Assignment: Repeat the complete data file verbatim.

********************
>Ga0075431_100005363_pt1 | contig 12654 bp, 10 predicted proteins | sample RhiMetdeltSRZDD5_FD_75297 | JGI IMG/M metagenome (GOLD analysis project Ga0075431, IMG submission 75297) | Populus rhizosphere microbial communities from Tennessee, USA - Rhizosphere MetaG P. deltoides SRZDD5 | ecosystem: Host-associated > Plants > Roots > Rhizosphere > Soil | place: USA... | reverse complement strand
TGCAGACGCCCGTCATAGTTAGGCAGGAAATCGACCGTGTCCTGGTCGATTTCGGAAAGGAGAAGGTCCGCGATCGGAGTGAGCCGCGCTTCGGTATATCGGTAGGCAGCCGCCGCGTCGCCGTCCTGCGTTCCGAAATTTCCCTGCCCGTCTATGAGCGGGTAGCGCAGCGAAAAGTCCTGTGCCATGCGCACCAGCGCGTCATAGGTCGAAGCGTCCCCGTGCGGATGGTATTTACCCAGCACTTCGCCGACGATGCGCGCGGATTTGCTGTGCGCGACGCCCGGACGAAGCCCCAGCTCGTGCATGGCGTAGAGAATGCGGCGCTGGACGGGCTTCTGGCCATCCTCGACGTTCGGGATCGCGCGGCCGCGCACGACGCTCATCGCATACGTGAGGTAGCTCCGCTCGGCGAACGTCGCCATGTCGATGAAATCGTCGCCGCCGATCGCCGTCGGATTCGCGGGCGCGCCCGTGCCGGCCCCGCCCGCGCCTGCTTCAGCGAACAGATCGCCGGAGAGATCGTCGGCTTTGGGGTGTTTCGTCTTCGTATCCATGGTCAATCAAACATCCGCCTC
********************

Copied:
>Ga0075431_100005363_pt1 | contig 12654 bp, 10 predicted proteins | sample RhiMetdeltSRZDD5_FD_75297 | JGI IMG/M metagenome (GOLD analysis project Ga0075431, IMG submission 75297) | Populus rhizosphere microbial communities from Tennessee, USA - Rhizosphere MetaG P. deltoides SRZDD5 | ecosystem: Host-associated > Plants > Roots > Rhizosphere > Soil | place: USA... | reverse complement strand
TGCAGACGCCCGTCATAGTTAGGCAGGAAATCGACCGTGTCCTGGTCGATTTCGGAAAGGAGAAGGTCCGCGATCGGAGTGAGCCGCGCTTCGGTATATCGGTAGGCAGCCGCCGCGTCGCCGTCCTGCGTTCCGAAATTTCCCTGCCCGTCTATGAGCGGGTAGCGCAGCGAAAAGTCCTGTGCCATGCGCACCAGCGCGTCATAGGTCGAAGCGTCCCCGTGCGGATGGTATTTACCCAGCACTTCGCCGACGATGCGCGCGGATTTGCTGTGCGCGACGCCCGGACGAAGCCCCAGCTCGTGCATGGCGTAGAGAATGCGGCGCTGGACGGGCTTCTGGCCATCCTCGACGTTCGGGATCGCGCGGCCGCGCACGACGCTCATCGCATACGTGAGGTAGCTCCGCTCGGCGAACGTCGCCATGTCGATGAAATCGTCGCCGCCGATCGCCGTCGGATTCGCGGGCGCGCCCGTGCCGGCCCCGCCCGCGCCTGCTTCAGCGAACAGATCGCCGGAGAGATCGTCGGCTTTGGGGTGTTTCGTCTTCGTATCCATGGTCAATCAAACATCCGCCTC